Gaska said...

@Aram said. "Why You doubt about the presence of R1b in Levant?"

Because at the moment there is no R1b-M269 in Levant. The case that Davidski mentioned if it turns out to be finally R1b ​​is clearly an outlier buried in an Egyptian sarcophagus. What does it have to do with Jews? Absolutely nothing. What has to do with the origin of R1b-M269 ? Absolutely nothing. That's my opinion

@Aram said. "And I will add more R1b-M269 was in Near East since Eneolithic most probably even prior the formation of Kura-Araxes culture. Especially the PF7562 branch.I said on Anthrogenica awhile ago that the Steppe shift in Armenia_Chl can be from M269 and not only solely from V1636.

Are you sure of what you are saying ?, whom do you intend to convince? According to your theory R1b-M269 was in Near East before 4,000 BC?

Big Momma said...

Wow, of course it isn't mostly PF7562, but there's really quite a lot! Ignoring branches of M269 picked up in Europe from conversions (e.g. U106 etc.) and branches that are extremely rare, PF7562 makes up close to half! I really did not expect that...

Source: jewishdna.net

Big Momma said...

I think that's related to J2b, though

Big Momma said...

Also as Hajji Firuz was J2b and like Shulaveri-Shomu was involved in very early winemaking amongst other similarities. Sorry for multiple posts.

Davidski said...

@Big Momma

Please don't ever link here to that idiotic blog again.

Big Momma said...

Didn't know sorry, but what's wrong with it? FrankN seems really knowledgeable and almost everything is sourced, I don't know what's wrong with that particular post at least. As to that blog as a whole, I don't know enough about it being unreliable/inaccurate or not.

Davidski said...

They're just a bunch of trolls trying to argue that up is down and down is up.

See that's why they fail to mention the really obvious things like the Afanasievo and Sintashta migrations that took R-M269 and R-M417 deep into Asia, and instead speculate about things that will never be proven with ancient DNA, because they didn't happen, like the Central Asian origins of Sredny Stog and Yamnaya.

I only tolerate Frank here on occasions because I like to make fun of him a bit, like in my comments in this thread.

Grey said...

Gaska said...
"If a case of R1b-M269 were really to appear in the Bronze Age of Israel (which I doubt) many questions would be raised regarding its origin. But despite what many people say, I do not think it has anything to do with the origin of the Jews who are a clearly Semitic people."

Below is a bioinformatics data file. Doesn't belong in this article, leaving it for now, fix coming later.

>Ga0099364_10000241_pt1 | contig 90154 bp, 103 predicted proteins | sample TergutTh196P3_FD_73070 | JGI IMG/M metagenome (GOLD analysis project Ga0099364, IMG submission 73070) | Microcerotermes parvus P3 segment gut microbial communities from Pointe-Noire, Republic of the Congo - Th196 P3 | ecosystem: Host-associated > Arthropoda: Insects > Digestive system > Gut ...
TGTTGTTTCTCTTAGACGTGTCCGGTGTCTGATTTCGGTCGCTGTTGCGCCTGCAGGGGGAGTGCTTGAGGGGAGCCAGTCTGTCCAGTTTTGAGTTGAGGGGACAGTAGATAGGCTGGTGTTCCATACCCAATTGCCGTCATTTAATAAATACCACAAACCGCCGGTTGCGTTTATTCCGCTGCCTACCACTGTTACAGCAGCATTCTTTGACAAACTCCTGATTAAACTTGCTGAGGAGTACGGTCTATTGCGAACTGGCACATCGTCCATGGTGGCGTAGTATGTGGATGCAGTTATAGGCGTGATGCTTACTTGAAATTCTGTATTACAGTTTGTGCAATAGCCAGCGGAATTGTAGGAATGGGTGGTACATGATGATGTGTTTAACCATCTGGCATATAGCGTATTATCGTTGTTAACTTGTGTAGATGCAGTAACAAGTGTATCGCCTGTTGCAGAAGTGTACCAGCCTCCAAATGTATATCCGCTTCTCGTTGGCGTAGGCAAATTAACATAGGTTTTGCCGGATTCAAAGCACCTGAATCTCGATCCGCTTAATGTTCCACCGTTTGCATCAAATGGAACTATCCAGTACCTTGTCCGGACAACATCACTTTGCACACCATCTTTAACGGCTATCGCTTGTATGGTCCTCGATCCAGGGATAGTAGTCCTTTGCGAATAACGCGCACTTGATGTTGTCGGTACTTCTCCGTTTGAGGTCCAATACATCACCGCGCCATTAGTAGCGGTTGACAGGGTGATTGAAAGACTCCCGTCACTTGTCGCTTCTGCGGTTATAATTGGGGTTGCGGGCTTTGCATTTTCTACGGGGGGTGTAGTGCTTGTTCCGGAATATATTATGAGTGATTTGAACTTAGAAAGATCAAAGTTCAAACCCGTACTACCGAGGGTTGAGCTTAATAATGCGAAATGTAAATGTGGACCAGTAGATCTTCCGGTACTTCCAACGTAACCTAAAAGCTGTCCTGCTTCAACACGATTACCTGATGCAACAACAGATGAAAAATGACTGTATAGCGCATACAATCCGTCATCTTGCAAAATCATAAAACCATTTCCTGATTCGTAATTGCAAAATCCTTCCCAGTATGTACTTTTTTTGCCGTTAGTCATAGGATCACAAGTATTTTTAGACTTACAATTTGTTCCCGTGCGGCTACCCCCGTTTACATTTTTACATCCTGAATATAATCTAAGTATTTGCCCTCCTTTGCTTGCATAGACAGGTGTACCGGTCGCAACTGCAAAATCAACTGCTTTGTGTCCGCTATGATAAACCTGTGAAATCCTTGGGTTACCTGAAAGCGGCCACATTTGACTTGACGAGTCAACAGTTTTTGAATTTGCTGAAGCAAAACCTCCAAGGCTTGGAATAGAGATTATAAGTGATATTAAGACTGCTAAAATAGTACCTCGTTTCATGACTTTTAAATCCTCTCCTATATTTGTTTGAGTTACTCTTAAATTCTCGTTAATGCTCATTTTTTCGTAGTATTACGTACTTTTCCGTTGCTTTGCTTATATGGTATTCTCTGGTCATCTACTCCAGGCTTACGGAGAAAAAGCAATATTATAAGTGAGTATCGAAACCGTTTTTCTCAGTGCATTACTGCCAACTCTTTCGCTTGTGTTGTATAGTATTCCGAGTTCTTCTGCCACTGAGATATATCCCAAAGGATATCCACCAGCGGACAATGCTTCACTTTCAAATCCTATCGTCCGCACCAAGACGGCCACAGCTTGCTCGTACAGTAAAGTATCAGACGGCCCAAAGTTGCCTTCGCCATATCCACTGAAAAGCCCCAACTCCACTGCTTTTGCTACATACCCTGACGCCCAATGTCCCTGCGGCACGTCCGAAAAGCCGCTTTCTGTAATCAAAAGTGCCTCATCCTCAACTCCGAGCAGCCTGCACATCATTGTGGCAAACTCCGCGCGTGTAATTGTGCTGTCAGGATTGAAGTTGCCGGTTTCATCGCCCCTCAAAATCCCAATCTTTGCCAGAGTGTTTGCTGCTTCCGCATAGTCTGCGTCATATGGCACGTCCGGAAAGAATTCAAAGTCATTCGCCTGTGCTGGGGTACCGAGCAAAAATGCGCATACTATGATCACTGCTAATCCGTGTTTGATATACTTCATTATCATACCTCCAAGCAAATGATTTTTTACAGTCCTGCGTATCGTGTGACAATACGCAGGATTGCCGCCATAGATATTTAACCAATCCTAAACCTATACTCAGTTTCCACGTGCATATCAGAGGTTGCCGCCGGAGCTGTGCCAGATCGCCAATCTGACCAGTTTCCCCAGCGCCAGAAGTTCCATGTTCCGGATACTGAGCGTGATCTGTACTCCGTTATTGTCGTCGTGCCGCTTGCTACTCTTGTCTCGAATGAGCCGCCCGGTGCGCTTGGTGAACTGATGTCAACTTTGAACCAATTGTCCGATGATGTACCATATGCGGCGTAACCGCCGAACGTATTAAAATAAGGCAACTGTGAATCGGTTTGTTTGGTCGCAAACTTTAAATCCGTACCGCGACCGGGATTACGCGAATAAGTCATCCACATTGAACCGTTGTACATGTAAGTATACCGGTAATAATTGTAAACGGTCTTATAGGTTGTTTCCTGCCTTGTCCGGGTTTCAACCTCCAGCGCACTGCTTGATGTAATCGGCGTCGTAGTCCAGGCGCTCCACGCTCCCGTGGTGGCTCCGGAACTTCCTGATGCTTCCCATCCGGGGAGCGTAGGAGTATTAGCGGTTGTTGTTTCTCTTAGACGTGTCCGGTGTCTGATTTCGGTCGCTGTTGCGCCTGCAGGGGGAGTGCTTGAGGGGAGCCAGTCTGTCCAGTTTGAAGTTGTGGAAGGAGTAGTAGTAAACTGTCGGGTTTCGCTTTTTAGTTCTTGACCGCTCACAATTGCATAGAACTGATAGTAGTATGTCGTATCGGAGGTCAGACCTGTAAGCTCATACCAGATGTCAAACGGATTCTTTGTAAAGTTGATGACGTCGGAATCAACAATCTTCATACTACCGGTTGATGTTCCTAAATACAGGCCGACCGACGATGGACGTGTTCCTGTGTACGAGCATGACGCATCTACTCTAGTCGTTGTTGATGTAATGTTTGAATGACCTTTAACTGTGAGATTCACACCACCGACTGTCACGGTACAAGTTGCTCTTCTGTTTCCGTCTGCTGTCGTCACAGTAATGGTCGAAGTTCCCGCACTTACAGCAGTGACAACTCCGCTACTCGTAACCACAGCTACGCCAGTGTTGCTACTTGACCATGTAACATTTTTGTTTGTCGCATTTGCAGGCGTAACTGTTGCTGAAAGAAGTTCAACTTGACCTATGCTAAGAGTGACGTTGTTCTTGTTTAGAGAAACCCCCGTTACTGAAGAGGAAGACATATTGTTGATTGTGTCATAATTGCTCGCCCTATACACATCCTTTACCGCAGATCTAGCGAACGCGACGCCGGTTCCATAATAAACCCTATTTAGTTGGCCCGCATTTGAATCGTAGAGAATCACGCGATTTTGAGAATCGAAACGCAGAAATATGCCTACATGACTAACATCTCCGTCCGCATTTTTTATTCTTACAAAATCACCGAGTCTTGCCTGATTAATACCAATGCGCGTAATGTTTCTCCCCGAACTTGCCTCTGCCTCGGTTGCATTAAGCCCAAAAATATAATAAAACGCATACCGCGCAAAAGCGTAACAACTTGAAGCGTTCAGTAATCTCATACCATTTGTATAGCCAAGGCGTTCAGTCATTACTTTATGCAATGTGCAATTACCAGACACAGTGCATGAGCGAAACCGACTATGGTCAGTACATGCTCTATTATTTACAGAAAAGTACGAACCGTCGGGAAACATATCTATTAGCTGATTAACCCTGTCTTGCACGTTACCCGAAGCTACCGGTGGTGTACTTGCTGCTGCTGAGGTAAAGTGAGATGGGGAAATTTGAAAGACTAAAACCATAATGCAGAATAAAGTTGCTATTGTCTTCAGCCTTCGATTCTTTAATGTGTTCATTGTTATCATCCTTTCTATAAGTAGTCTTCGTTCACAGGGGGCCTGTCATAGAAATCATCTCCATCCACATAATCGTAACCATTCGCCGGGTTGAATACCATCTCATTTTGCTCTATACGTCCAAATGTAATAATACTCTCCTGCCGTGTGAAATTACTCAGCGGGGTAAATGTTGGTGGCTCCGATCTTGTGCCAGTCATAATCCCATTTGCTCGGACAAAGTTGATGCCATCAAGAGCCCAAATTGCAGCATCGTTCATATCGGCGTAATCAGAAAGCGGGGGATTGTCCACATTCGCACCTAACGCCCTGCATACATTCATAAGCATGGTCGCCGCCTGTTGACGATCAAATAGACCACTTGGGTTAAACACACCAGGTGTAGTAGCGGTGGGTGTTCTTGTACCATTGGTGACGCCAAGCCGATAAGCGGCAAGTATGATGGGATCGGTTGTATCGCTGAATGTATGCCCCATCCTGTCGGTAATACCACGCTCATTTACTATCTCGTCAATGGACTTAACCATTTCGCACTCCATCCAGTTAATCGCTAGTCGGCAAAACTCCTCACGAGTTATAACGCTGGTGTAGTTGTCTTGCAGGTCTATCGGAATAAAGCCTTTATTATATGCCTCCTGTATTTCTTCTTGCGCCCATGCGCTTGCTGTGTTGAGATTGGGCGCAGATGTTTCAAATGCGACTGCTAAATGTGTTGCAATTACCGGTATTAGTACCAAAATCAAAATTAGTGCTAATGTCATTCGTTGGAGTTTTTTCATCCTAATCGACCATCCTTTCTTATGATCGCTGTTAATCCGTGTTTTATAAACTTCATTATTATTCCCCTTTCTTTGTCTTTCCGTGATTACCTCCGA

a quick way of incorporating some chariots into an army that didn't have them would be incorporating some pre-existing charioteers (or chariot makers).

(although if it's correct some cultures modified the design that might imply the former more than the latter)

if so it might not be anything to do with origin per se but maybe some ydna, loan words etc?

Gaska said...


@Grey

In the Bronze Age the Jews (Canaanites ...) were an insignificant people in international relations. The Hittites, Egyptians etc .. were much more powerful societies and obviously it is much easier for those kingdoms to have influence (genetic, military, technological, social etc ..) in the Jewish people than viceversa. The discussion about the origin of the Jews should be clarified by the expert archaeologists who work in the sites of Israel. It is also necessary ancient dna to link which are their oldest uniparental markers. For me the Jews do not constitute a race or a homogeneous people but a mixture of many Asian and some European markers related to the diaspora. Nothing else.

Grey said...

Gaska

well i still think it would be interesting to find out if at the time "Uriah the hittite" actually meant "Uriah the charioteer."

Aram said...

Gaska

Let's face it. Chances are high that we have a M269 in Levant. Chances are high that this is PF7562+ and not Z2103. Also we learn that the most frequent type of R1b among Jews is PF7562. But this doesn't necessarily means that this sample comes from Proto-Jewish context. Chances are very very high that we will see the same PF7562 in ancient Hittite / Anatolian context. This outcome is predicted by many commentators.

Again what surprises You here in this situation? Didn't You wanted to prove that "R1b is not IE"?
And why You think M269 shouldn't have old presence in Near East. Oldest records of IE, Semitic, and Hurrian texts are in Near East. Why R1b shouldn't be present among those people?

Aram said...

BTW
IE, Semitic and Hurrian do show linguistic evidence of active cross contacts. For example the word horse in IE, Hurrian, then Semitic and even Sumerian.
It was found in Egyptian sarcophagus? Cool. Egypt had a active relations with Mitanni and Hittites. But You can always say that it is from Hurrians or Annunakis. Who can prove the contrary? So shouldn't be it a good day for "R1b is not IE"? :)


Davidski said...

I think we'll see a lot of R1b-M269 in Hurrian remains. Both of the Iron Age R1b-M269 samples from Iran are from the northwest of the country where Hurrians were dominant during that time.

See map here...

An early Iranian, obviously

Aram said...

Davidski

Would this mean that Hurrians came from Yamna?

Davidski said...

I don't really know where Hurrians came from, but it's generally accepted that they formed out of post-Kura-Araxes groups, no?

If so, then some of these Kura-Araxes groups may have been mixtures of Caucasus and steppe populations, especially in and around what is now Azerbaijan, and this is how R1b-M269 may have entered the Hurrian paternal gene pool.

Philippe said...